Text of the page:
Quincy—october 19th 1799
My Dear Sister
I was very glad to hear by the Letter you sent me from Brookfield that you had got safely so far. the week proved so stormy & disagreable—I was affraid I should hear you were sick. This week has been in general so pleasant excepting one day very windy that I hope you are safe at East Chester this evening, & that the President is recover’d from his cold, your children well & the sweet Caroline rejoicing to see grandmama.
I went yesterday to see mrs Black.—it was the first time I had seen your House since you left it. all was safe there, but I did not want to stay in it—I mett mr D Greenleaf & wife mrs Black & her Daughter Blake at mr Black. Mr Blake is in Jail in Boston. Mr & mrs Greenleaf regret the absence of your Family very much, Mr Shaws company especially. I believe they will spend the winter in Boston. Mr Apthorps Family mov’d into Boston today. I am no great visiter or I should feel deserted, so many have left us. Mrs Black will be in Boston the siting of the court with her Husband. if we should be well I may sometimes to Town with them. this is all the excursion I expect to make till you return.—
I went over to Weymouth the day you left Quincy & took with me the Gown & Flour for mrs Norton. She sends her Duty & many thanks. Michael & Willm. walk’d over to see the Parade which was to have been the next day but the rain disappointed them, as it did hundreds of others.
mr [. . .] has return’d your Sons Letter which you lent him. I Shall inclose it, as I suppose you would wish to have it with you—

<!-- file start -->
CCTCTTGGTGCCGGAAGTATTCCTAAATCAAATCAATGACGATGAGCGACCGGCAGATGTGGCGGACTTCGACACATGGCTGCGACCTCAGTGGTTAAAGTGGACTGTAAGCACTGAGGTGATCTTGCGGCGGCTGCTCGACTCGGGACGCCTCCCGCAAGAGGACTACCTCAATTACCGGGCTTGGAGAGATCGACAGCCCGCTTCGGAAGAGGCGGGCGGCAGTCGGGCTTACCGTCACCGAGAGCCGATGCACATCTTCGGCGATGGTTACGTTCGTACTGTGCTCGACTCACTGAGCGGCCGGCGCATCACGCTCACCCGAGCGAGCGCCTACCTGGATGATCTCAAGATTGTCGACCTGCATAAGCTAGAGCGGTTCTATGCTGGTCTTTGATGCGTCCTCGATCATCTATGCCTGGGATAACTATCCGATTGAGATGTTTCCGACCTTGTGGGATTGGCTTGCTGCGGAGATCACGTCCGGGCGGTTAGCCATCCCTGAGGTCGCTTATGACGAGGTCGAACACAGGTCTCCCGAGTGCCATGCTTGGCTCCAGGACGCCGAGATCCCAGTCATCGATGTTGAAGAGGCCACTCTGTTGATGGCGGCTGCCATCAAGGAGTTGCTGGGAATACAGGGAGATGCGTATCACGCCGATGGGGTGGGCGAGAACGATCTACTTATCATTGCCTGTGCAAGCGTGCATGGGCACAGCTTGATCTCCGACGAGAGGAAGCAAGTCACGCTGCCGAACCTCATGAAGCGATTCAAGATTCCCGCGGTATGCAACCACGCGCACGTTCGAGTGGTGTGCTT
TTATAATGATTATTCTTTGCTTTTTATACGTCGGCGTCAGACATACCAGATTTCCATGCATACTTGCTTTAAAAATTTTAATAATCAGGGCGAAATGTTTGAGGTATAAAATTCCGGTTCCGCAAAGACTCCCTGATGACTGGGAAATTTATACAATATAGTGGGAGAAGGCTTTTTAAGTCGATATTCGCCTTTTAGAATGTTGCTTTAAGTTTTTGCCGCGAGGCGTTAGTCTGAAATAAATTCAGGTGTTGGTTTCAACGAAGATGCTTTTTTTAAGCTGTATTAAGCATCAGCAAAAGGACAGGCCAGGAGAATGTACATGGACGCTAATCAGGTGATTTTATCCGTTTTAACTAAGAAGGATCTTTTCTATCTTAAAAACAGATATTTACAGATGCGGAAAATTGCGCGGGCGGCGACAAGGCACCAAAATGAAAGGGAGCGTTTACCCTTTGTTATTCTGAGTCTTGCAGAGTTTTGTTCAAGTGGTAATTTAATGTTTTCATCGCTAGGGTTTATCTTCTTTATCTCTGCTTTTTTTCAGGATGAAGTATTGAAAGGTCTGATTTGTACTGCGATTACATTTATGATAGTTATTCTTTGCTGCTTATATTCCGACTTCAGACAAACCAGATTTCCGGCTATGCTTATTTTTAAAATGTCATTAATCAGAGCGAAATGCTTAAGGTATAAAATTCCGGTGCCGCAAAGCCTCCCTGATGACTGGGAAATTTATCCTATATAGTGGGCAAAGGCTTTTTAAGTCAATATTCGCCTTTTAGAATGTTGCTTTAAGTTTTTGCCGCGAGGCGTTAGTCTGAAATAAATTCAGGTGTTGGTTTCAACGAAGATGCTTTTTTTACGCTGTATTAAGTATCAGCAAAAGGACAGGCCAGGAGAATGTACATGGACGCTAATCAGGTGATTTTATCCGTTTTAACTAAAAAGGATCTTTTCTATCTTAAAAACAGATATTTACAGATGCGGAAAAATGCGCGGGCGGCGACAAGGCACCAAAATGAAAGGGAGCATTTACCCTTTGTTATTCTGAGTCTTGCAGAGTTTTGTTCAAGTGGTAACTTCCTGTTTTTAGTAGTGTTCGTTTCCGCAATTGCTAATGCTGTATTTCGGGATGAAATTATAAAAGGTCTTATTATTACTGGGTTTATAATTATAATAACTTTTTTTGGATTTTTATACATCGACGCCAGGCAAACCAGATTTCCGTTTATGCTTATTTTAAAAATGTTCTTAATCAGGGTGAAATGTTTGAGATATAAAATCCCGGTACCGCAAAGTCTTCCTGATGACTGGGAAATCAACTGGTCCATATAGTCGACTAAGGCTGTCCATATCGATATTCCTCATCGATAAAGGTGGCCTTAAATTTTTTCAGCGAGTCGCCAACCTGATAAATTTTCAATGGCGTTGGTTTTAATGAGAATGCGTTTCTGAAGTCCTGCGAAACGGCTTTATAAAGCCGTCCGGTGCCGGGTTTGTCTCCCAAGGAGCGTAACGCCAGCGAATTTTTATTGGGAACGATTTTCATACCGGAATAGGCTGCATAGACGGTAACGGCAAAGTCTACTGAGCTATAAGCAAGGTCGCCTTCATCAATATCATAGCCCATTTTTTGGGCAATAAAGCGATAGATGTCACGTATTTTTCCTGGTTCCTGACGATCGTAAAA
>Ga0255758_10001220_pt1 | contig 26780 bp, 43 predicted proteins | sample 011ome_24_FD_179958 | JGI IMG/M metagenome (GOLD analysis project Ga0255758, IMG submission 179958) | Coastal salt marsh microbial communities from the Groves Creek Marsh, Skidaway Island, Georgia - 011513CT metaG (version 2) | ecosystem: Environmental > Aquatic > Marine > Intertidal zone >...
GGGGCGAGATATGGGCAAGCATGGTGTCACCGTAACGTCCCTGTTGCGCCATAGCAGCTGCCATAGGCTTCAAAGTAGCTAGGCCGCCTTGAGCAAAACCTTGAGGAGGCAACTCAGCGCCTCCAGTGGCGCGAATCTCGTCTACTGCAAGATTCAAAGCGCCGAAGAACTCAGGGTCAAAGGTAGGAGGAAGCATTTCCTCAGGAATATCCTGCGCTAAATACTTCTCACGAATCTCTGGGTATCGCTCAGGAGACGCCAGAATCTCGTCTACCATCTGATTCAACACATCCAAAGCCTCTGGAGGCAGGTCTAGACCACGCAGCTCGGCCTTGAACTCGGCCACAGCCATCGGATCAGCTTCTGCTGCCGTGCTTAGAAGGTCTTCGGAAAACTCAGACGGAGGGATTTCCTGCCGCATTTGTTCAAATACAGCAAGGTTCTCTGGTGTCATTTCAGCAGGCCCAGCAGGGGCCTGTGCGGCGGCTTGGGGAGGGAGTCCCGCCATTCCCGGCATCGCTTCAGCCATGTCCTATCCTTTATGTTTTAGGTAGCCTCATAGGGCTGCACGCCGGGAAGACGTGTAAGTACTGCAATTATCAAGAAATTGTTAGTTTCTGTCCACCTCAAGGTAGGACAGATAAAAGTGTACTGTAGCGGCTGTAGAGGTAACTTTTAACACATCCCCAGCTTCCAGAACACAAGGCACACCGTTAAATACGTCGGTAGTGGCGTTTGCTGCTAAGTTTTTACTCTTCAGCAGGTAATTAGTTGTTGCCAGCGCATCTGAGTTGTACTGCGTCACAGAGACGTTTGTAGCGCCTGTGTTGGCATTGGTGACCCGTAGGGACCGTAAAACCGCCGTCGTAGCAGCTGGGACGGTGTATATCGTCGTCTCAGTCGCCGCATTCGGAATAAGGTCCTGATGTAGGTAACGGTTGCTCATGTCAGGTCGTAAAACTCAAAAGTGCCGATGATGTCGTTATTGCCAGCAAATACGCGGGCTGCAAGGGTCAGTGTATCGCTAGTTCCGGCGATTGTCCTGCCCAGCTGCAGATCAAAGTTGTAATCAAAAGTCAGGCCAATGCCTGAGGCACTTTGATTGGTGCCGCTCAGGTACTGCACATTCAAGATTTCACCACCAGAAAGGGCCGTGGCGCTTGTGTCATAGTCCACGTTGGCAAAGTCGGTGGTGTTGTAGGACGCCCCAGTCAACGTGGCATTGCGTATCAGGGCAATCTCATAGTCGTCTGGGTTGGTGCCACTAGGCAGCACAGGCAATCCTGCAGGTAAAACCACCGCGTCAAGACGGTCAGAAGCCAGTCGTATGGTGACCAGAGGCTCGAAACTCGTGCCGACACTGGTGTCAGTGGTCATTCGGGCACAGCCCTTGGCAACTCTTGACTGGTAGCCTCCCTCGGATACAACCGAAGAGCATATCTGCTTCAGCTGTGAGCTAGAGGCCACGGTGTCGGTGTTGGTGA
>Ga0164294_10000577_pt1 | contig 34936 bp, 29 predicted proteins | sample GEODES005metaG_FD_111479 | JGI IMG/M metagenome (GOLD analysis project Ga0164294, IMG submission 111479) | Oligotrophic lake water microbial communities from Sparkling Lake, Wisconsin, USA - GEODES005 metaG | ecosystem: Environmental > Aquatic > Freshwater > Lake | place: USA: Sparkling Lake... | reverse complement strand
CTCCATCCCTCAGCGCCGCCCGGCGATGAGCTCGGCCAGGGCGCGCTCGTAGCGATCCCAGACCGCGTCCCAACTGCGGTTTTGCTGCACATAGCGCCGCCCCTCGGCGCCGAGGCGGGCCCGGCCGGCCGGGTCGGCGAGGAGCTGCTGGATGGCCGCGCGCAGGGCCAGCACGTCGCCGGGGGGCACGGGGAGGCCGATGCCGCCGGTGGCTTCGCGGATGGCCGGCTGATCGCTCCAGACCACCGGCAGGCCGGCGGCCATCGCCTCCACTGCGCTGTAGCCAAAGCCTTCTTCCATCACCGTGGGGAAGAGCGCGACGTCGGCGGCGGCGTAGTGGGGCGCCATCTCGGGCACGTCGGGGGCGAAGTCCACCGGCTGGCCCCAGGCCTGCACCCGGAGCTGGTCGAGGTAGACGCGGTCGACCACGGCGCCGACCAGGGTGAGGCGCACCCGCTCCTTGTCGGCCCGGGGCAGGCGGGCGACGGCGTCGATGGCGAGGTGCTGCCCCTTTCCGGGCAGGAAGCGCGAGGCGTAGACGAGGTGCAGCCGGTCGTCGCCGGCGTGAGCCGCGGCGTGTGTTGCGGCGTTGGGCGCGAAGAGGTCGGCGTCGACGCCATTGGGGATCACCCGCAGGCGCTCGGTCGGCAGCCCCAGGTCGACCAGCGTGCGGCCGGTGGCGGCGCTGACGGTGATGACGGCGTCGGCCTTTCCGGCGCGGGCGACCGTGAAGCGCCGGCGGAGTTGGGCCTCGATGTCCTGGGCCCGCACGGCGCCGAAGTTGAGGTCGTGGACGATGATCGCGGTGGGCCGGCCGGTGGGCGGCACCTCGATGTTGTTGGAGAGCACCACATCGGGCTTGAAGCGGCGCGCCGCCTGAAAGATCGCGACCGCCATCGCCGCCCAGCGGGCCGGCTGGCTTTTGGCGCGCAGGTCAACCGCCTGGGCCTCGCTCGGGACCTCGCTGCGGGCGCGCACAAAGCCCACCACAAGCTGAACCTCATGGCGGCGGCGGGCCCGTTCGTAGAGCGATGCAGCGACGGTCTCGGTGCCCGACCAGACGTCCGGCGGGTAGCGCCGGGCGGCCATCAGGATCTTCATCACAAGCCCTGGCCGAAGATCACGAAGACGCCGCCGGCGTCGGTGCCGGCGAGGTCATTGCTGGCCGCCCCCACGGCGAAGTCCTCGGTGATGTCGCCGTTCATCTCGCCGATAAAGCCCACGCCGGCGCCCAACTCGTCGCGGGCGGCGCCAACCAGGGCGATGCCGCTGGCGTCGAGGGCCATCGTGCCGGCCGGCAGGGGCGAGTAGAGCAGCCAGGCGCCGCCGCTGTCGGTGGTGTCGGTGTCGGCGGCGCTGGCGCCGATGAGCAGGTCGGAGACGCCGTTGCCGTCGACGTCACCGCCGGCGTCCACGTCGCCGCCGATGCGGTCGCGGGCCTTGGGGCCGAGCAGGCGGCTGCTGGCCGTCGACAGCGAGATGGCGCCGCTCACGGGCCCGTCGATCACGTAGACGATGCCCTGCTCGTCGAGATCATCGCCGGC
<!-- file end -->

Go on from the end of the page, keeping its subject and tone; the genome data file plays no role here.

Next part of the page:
Judge Cushing call’d upon us this afternoon. I gave him my Sons Letter & Mr Cranch talk’d with him upon the Subject—He says unless the other Judge should be prejudicd in favor of some other Person he does not doubt his obtaining the office he wishes for. I believe the office is respectable, & if it will Support him & make him cheerful I shall be glad. He is Scarcly ever out of my mind—I hope my dear Sister—you will find time to write to him—he does wrong to be so deprest. his misfortuns have in a manner destroy’d his usefulness. he is too good to be lost for want of fortitude & a resolute spirit. Since cousin Thomas’ visit he feels as if he had a Friend & indeed a Brother. Cousins visit was an unspeakable advantage to him—I hope they will meet again somehow or other the [. . .] Face of Cousin Thomas will inspire him with courage.
Mr Cranch’s cold is much better—Doctor Phipps has lost his Son. Gaius Thayers Wife & two children are Sick with the Fever. his Son dy’d off. his Wife he hopes will leave him he says—wretch—I hope he will never have another.
Did you think to leave a pair of [. . .] for Miss Paine? I forgot to take them if you did.
remember me kindly to the Presidentt, your children & all Freinds & write as often as you care to—
Your ever affectionate & grateful / Sist’r
MHi: Adams Papers.